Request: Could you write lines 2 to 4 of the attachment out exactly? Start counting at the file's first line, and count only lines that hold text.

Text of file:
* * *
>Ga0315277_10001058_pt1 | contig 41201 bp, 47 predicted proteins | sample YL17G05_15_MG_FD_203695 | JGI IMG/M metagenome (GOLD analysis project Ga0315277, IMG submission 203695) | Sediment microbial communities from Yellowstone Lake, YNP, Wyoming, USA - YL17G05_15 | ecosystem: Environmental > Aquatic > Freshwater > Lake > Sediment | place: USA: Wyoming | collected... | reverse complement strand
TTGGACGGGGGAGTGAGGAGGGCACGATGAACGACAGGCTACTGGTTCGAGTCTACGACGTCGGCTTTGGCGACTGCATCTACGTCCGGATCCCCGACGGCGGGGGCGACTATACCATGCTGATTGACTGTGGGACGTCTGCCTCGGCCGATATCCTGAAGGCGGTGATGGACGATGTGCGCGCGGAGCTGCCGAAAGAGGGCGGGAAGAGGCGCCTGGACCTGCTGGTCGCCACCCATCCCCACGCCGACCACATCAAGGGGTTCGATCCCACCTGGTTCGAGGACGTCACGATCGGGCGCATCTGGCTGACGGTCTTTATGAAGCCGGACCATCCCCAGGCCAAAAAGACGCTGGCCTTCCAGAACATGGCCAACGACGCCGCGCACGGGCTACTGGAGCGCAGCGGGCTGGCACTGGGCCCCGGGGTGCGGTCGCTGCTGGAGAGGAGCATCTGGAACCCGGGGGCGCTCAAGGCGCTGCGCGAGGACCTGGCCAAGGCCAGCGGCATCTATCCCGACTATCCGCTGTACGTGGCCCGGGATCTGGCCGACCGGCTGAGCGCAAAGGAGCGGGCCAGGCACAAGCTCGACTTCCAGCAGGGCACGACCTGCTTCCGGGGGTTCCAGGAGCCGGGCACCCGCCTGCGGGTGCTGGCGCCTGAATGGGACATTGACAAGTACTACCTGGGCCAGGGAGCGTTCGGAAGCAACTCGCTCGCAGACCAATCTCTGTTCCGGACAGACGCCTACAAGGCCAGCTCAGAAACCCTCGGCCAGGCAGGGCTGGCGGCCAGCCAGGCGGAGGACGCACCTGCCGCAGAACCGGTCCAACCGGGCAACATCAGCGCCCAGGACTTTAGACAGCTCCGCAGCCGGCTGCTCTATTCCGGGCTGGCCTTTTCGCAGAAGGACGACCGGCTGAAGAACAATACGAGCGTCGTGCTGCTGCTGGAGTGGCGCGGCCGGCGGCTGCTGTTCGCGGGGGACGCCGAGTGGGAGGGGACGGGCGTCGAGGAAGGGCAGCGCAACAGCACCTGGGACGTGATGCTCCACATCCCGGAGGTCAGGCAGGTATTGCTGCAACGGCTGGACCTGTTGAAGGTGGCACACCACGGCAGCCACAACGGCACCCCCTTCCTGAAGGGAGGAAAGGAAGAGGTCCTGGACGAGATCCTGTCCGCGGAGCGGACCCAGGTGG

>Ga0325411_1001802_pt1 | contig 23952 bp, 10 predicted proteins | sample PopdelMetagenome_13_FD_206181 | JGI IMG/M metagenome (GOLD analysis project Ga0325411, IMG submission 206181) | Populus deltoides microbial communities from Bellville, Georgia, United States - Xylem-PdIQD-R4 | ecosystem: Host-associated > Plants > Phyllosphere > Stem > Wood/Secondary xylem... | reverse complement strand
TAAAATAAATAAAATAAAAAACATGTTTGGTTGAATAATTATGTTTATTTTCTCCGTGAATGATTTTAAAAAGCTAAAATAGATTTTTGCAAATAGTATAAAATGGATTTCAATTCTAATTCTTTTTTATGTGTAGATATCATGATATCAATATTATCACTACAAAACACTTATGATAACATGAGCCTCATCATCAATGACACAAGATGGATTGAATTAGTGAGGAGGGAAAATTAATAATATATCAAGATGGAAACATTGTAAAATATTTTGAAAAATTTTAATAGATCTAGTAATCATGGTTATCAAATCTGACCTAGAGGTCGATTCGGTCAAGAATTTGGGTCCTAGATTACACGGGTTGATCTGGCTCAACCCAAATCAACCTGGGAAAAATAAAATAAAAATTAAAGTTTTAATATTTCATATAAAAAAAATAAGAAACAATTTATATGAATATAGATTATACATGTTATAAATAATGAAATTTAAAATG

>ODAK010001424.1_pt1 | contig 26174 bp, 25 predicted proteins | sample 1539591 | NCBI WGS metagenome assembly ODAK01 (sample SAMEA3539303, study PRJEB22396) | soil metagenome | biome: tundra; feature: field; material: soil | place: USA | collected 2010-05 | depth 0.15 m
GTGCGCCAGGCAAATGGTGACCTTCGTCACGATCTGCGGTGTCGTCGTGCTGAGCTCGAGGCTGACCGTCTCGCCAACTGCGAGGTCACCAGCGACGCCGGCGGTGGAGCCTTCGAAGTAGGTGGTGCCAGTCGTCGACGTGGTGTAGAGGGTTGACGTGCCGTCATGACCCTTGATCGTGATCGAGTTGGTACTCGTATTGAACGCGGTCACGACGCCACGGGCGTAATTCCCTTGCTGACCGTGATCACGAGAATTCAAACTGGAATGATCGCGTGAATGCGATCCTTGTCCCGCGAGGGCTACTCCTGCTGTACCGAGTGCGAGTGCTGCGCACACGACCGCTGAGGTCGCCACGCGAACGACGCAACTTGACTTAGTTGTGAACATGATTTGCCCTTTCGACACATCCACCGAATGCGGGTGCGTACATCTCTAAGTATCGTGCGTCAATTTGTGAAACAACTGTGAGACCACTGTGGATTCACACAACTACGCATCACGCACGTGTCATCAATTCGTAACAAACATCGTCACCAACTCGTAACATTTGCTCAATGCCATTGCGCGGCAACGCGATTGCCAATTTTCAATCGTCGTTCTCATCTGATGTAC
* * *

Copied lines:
TTGGACGGGGGAGTGAGGAGGGCACGATGAACGACAGGCTACTGGTTCGAGTCTACGACGTCGGCTTTGGCGACTGCATCTACGTCCGGATCCCCGACGGCGGGGGCGACTATACCATGCTGATTGACTGTGGGACGTCTGCCTCGGCCGATATCCTGAAGGCGGTGATGGACGATGTGCGCGCGGAGCTGCCGAAAGAGGGCGGGAAGAGGCGCCTGGACCTGCTGGTCGCCACCCATCCCCACGCCGACCACATCAAGGGGTTCGATCCCACCTGGTTCGAGGACGTCACGATCGGGCGCATCTGGCTGACGGTCTTTATGAAGCCGGACCATCCCCAGGCCAAAAAGACGCTGGCCTTCCAGAACATGGCCAACGACGCCGCGCACGGGCTACTGGAGCGCAGCGGGCTGGCACTGGGCCCCGGGGTGCGGTCGCTGCTGGAGAGGAGCATCTGGAACCCGGGGGCGCTCAAGGCGCTGCGCGAGGACCTGGCCAAGGCCAGCGGCATCTATCCCGACTATCCGCTGTACGTGGCCCGGGATCTGGCCGACCGGCTGAGCGCAAAGGAGCGGGCCAGGCACAAGCTCGACTTCCAGCAGGGCACGACCTGCTTCCGGGGGTTCCAGGAGCCGGGCACCCGCCTGCGGGTGCTGGCGCCTGAATGGGACATTGACAAGTACTACCTGGGCCAGGGAGCGTTCGGAAGCAACTCGCTCGCAGACCAATCTCTGTTCCGGACAGACGCCTACAAGGCCAGCTCAGAAACCCTCGGCCAGGCAGGGCTGGCGGCCAGCCAGGCGGAGGACGCACCTGCCGCAGAACCGGTCCAACCGGGCAACATCAGCGCCCAGGACTTTAGACAGCTCCGCAGCCGGCTGCTCTATTCCGGGCTGGCCTTTTCGCAGAAGGACGACCGGCTGAAGAACAATACGAGCGTCGTGCTGCTGCTGGAGTGGCGCGGCCGGCGGCTGCTGTTCGCGGGGGACGCCGAGTGGGAGGGGACGGGCGTCGAGGAAGGGCAGCGCAACAGCACCTGGGACGTGATGCTCCACATCCCGGAGGTCAGGCAGGTATTGCTGCAACGGCTGGACCTGTTGAAGGTGGCACACCACGGCAGCCACAACGGCACCCCCTTCCTGAAGGGAGGAAAGGAAGAGGTCCTGGACGAGATCCTGTCCGCGGAGCGGACCCAGGTGG

>Ga0325411_1001802_pt1 | contig 23952 bp, 10 predicted proteins | sample PopdelMetagenome_13_FD_206181 | JGI IMG/M metagenome (GOLD analysis project Ga0325411, IMG submission 206181) | Populus deltoides microbial communities from Bellville, Georgia, United States - Xylem-PdIQD-R4 | ecosystem: Host-associated > Plants > Phyllosphere > Stem > Wood/Secondary xylem... | reverse complement strand
TAAAATAAATAAAATAAAAAACATGTTTGGTTGAATAATTATGTTTATTTTCTCCGTGAATGATTTTAAAAAGCTAAAATAGATTTTTGCAAATAGTATAAAATGGATTTCAATTCTAATTCTTTTTTATGTGTAGATATCATGATATCAATATTATCACTACAAAACACTTATGATAACATGAGCCTCATCATCAATGACACAAGATGGATTGAATTAGTGAGGAGGGAAAATTAATAATATATCAAGATGGAAACATTGTAAAATATTTTGAAAAATTTTAATAGATCTAGTAATCATGGTTATCAAATCTGACCTAGAGGTCGATTCGGTCAAGAATTTGGGTCCTAGATTACACGGGTTGATCTGGCTCAACCCAAATCAACCTGGGAAAAATAAAATAAAAATTAAAGTTTTAATATTTCATATAAAAAAAATAAGAAACAATTTATATGAATATAGATTATACATGTTATAAATAATGAAATTTAAAATG